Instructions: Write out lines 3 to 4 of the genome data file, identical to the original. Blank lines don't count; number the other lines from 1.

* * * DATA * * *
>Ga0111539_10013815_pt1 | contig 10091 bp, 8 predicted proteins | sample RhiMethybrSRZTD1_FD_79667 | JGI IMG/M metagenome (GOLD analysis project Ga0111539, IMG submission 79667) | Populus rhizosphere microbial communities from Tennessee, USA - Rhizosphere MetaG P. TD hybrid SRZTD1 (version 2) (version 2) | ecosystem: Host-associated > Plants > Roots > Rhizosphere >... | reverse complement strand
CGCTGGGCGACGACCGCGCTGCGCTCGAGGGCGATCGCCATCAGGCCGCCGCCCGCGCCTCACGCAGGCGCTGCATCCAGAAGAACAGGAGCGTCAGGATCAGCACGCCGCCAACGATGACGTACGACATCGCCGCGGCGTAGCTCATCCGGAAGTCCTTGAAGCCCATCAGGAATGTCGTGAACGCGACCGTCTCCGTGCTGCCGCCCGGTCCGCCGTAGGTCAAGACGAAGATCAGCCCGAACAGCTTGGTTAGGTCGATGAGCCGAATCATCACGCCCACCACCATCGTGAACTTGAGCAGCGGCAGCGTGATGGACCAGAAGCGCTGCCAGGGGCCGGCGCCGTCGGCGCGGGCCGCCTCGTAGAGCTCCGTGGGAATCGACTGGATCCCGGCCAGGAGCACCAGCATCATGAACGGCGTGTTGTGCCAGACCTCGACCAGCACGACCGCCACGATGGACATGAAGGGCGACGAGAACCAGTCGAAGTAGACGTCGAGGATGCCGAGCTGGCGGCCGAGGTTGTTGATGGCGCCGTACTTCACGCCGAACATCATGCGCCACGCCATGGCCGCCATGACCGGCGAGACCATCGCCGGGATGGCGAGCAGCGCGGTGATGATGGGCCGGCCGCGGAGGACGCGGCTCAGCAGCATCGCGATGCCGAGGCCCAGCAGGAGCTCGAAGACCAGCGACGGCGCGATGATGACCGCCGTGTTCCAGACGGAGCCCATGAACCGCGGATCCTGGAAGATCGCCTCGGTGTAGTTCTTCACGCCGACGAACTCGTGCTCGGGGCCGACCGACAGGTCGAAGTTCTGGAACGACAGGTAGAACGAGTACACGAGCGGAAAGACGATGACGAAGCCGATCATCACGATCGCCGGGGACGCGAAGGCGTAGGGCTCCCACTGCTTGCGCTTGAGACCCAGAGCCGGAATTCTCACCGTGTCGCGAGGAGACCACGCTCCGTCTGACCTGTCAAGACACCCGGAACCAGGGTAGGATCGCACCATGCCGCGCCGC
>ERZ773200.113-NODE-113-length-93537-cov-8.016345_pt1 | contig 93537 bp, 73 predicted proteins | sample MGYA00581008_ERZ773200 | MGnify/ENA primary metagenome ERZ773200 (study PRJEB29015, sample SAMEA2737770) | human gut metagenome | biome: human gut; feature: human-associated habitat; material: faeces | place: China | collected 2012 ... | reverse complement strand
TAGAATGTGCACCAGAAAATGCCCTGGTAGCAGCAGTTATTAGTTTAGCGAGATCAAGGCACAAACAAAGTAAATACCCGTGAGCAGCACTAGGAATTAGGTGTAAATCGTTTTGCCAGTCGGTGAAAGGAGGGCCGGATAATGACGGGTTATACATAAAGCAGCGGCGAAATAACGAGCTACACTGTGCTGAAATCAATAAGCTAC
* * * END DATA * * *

>ERZ773200.113-NODE-113-length-93537-cov-8.016345_pt1 | contig 93537 bp, 73 predicted proteins | sample MGYA00581008_ERZ773200 | MGnify/ENA primary metagenome ERZ773200 (study PRJEB29015, sample SAMEA2737770) | human gut metagenome | biome: human gut; feature: human-associated habitat; material: faeces | place: China | collected 2012 ... | reverse complement strand
TAGAATGTGCACCAGAAAATGCCCTGGTAGCAGCAGTTATTAGTTTAGCGAGATCAAGGCACAAACAAAGTAAATACCCGTGAGCAGCACTAGGAATTAGGTGTAAATCGTTTTGCCAGTCGGTGAAAGGAGGGCCGGATAATGACGGGTTATACATAAAGCAGCGGCGAAATAACGAGCTACACTGTGCTGAAATCAATAAGCTAC